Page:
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If you’ve ever wondered why public agencies have such ridiculously stringent social media policies (for instance, DHS employees can’t even view the agency’s Facebook page while at work), it’s likely because of unfortunate instances like the following.
A Texas state trooper charged with sexually assaulting two women during a traffic stop was providing them with “customer service,” says Dale Roberts, the executive director of the Columbia Police Officers Association (CPOA) and a professor at the University of Missouri. (The CPOA is a part of the Fraternal Order of Police, one of the country’s largest police unions.)
“It’s called Customer Service!” Roberts wrote in a March 27 Facebook post about the indictment of Texas State Trooper Kelly Helleson, who was charged with two counts of sexual assault after conducting an illegal roadside strip search of two women. “We just did it so they wouldn’t have to make the trip all the way down to the station,” he added.
Granted, Dale Roberts isn’t actually a government employee, but he is a member of a group that is pretty much inseparable from law enforcement. Roberts, through his personal Facebook account, has managed to portray the groups he represents as populated with the sort of people who laugh off serious police misconduct. As you can see in the screenshot archived by Keep Columbia Free, Roberts seemed to think that it was worth joking repeatedly about this indictment.
Obviously, Angel Dobbs and her niece Ashley probably don’t see the humor in the situation because they were the “situation.” Here’s a quick rundown of the events that led to Trooper Helleson’s indictment.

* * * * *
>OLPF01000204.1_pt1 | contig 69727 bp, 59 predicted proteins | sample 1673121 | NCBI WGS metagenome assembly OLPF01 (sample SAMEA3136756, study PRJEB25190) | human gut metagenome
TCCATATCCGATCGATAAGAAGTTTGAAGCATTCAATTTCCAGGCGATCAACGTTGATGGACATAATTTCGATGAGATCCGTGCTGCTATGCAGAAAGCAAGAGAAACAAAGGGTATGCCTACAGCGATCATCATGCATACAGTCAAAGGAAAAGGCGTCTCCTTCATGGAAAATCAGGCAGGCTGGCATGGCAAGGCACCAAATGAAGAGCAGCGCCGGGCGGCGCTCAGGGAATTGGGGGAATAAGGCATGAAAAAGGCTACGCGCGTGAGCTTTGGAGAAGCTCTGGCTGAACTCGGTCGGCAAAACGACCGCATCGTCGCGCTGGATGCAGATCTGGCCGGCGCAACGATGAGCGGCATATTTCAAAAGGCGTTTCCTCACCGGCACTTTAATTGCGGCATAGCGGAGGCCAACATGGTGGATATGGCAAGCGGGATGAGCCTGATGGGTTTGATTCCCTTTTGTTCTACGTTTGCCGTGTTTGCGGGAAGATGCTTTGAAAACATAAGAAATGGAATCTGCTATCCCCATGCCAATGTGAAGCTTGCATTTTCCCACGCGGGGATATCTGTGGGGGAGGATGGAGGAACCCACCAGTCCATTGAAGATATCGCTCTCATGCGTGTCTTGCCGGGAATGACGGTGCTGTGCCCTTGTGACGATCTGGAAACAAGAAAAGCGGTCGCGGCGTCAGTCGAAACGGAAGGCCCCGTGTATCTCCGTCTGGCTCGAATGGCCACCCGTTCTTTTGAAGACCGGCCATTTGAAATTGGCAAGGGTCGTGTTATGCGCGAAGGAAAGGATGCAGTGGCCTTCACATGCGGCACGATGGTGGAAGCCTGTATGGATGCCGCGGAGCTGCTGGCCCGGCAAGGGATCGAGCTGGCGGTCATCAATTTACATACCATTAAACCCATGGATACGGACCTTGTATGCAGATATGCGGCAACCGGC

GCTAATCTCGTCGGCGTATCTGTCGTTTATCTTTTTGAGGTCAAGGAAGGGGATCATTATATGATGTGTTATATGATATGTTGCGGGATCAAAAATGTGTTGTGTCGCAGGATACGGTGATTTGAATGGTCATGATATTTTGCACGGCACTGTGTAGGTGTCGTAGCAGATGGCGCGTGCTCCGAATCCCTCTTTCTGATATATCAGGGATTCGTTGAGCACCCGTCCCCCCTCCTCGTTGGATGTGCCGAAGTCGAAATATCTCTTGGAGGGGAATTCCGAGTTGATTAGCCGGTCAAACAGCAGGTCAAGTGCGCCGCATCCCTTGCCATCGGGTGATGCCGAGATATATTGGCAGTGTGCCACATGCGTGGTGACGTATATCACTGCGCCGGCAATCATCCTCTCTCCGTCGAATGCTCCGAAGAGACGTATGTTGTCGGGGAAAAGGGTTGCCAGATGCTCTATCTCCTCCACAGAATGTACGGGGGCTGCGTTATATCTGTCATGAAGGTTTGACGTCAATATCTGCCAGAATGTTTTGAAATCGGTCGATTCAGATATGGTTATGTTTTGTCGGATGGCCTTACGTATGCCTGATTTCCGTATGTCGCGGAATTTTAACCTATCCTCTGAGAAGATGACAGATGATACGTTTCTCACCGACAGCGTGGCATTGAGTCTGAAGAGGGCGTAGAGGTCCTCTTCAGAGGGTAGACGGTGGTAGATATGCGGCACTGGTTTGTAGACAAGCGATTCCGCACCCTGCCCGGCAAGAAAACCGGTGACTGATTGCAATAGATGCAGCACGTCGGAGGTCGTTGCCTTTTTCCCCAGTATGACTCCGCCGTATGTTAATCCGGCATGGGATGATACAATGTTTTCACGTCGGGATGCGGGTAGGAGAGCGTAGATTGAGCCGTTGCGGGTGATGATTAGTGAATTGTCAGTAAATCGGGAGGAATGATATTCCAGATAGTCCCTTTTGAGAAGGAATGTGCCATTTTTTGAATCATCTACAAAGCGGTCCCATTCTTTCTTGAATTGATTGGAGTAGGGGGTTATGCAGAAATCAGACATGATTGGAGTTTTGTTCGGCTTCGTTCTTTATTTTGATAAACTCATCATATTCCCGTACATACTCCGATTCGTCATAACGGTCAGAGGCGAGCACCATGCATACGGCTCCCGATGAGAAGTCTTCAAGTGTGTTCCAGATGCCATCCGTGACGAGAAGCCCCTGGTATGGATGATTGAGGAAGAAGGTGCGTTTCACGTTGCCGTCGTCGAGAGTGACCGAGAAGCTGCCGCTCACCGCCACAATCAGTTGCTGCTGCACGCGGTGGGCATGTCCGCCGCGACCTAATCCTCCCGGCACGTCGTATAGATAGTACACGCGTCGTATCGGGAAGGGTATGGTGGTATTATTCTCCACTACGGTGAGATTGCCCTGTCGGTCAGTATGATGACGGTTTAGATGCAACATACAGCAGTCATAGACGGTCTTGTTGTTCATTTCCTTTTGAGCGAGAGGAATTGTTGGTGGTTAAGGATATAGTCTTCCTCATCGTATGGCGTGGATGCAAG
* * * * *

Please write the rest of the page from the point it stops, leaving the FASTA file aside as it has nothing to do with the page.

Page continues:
The two women were pulled over last year by Helleson and fellow trooper David Farrell (who was charged with theft when a bottle of prescription pills went missing from Dobbs’ vehicle after the illegal search) in Irving, Texas, after throwing a cigarette butt out the window of their car. Farrell came up to the car and claimed he smelled marijuana. When a search of the vehicle didn’t turn up any pot, he instructed Helleson to conduct a cavity search on the women, who Farrell said were “acting weird.” That’s when Helleson, in plain view of passing cars on Highway 161 (and the dashboard camera in her cruiser), stuck her hand down the back and front of both women’s pants, searching their genitals. To make matters worse, Helleson conducted both searches without changing her latex gloves. In short order, the Dobbs filed suit and video of the stop was posted on Youtube. [Following video possibly NSFW.]
As if his original post wasn’t offensive enough, Roberts followed it up with another pithy sexual assault joke, stating “Evidently, the [sic] searched them downtown without going downtown.” It should also be noted that Roberts has a hard time keeping his keyboard from overriding his better judgement. He was also criticized for a making a racist joke on the CPOA’s Facebook page (where he is an administrator) last month.
Government agencies and closely-aligned entities contain just as many badly behaving and ill-mannered people as any cross section of the populace. Harsh social media policies are a direct result of actions like these. It would be nice to see people like Roberts weeded out of influential organizations by this sort of offensive stupidity, but the most common reaction seems to be across-the-board social media restrictions. Muzzling people with policy is simpler than cleaning up any internet messes they might make.
Whether Roberts likes it or not, he is the face of the CPOA, whether posting on the association’s Facebook page or his personal one. He may just be “joking,” but his subject matter isn’t appropriate considering his position with the police union. Roberts is welcome to say whatever he wants, but the CPOA would be greatly served by ousting a repeat offender that portrays the organization in a negative light. Silence on this matter implies approval of Roberts’ comments and strongly suggests that many in the organization believe that abusing citizens is not only OK, but inherently funny.
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